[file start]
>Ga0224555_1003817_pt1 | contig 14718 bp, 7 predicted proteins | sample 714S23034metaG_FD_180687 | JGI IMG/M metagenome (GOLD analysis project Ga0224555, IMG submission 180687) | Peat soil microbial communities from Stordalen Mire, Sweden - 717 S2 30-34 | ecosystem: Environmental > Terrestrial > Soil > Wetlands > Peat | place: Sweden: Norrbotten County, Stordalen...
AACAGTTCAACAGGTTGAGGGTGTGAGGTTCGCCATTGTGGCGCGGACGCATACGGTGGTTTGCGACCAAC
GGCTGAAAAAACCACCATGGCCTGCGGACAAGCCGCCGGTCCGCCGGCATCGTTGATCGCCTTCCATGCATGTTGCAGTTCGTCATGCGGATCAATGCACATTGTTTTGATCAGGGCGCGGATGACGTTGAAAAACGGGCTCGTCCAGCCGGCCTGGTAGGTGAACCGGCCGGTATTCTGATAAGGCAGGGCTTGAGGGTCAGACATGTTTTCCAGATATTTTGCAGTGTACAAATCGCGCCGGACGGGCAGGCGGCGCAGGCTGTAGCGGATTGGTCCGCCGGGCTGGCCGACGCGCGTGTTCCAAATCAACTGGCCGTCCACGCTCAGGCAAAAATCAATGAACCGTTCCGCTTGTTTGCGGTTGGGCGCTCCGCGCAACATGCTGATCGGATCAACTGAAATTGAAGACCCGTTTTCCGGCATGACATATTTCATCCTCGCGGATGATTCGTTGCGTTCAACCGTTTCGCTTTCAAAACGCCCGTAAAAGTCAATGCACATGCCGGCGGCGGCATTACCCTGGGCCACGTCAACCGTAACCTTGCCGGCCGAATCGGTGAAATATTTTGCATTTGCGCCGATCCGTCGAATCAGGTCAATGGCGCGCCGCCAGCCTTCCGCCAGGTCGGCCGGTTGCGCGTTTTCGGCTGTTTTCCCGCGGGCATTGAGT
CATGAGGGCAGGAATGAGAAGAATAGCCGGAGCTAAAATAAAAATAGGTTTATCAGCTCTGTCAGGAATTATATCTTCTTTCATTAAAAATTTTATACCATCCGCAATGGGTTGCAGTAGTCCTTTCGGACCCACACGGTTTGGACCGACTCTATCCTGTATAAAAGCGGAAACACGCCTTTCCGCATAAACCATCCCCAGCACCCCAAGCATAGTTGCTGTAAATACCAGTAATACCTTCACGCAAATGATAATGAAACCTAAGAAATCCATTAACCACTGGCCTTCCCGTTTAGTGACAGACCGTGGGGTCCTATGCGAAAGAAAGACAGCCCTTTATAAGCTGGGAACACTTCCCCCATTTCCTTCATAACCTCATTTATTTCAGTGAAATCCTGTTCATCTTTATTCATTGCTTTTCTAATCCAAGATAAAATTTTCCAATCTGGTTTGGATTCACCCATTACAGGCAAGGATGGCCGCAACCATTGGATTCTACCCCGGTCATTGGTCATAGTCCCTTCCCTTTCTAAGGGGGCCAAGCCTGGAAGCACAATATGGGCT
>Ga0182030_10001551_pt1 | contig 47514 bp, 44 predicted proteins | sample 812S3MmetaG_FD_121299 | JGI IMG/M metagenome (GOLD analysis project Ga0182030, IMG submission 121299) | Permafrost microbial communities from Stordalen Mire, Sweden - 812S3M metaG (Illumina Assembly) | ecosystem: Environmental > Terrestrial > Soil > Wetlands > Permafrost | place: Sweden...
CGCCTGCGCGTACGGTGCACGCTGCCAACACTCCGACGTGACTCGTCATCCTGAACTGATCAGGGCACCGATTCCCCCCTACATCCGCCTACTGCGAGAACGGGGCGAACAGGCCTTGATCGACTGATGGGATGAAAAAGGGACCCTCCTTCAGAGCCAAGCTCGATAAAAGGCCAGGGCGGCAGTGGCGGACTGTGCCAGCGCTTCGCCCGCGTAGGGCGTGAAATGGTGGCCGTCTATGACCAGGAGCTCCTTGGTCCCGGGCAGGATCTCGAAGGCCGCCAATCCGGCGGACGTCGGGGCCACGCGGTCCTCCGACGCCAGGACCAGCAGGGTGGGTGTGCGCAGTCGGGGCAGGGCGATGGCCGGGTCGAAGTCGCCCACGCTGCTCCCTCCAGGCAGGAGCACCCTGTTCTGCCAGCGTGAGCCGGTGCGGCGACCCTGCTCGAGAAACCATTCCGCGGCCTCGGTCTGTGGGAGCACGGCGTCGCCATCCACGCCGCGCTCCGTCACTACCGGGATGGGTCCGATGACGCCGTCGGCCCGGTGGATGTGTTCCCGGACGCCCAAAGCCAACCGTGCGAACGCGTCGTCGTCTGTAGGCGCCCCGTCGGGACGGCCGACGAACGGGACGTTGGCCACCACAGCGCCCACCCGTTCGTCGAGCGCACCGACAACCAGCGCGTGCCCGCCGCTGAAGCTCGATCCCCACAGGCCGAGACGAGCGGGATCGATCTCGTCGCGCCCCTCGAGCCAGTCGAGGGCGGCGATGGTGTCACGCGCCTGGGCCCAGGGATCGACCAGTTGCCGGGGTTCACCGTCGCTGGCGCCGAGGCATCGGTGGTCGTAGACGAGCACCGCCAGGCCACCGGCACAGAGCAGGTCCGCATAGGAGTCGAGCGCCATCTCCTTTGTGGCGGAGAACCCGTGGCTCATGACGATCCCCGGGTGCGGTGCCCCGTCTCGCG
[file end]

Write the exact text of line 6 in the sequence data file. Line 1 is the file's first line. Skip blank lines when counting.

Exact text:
CGCCTGCGCGTACGGTGCACGCTGCCAACACTCCGACGTGACTCGTCATCCTGAACTGATCAGGGCACCGATTCCCCCCTACATCCGCCTACTGCGAGAACGGGGCGAACAGGCCTTGATCGACTGATGGGATGAAAAAGGGACCCTCCTTCAGAGCCAAGCTCGATAAAAGGCCAGGGCGGCAGTGGCGGACTGTGCCAGCGCTTCGCCCGCGTAGGGCGTGAAATGGTGGCCGTCTATGACCAGGAGCTCCTTGGTCCCGGGCAGGATCTCGAAGGCCGCCAATCCGGCGGACGTCGGGGCCACGCGGTCCTCCGACGCCAGGACCAGCAGGGTGGGTGTGCGCAGTCGGGGCAGGGCGATGGCCGGGTCGAAGTCGCCCACGCTGCTCCCTCCAGGCAGGAGCACCCTGTTCTGCCAGCGTGAGCCGGTGCGGCGACCCTGCTCGAGAAACCATTCCGCGGCCTCGGTCTGTGGGAGCACGGCGTCGCCATCCACGCCGCGCTCCGTCACTACCGGGATGGGTCCGATGACGCCGTCGGCCCGGTGGATGTGTTCCCGGACGCCCAAAGCCAACCGTGCGAACGCGTCGTCGTCTGTAGGCGCCCCGTCGGGACGGCCGACGAACGGGACGTTGGCCACCACAGCGCCCACCCGTTCGTCGAGCGCACCGACAACCAGCGCGTGCCCGCCGCTGAAGCTCGATCCCCACAGGCCGAGACGAGCGGGATCGATCTCGTCGCGCCCCTCGAGCCAGTCGAGGGCGGCGATGGTGTCACGCGCCTGGGCCCAGGGATCGACCAGTTGCCGGGGTTCACCGTCGCTGGCGCCGAGGCATCGGTGGTCGTAGACGAGCACCGCCAGGCCACCGGCACAGAGCAGGTCCGCATAGGAGTCGAGCGCCATCTCCTTTGTGGCGGAGAACCCGTGGCTCATGACGATCCCCGGGTGCGGTGCCCCGTCTCGCG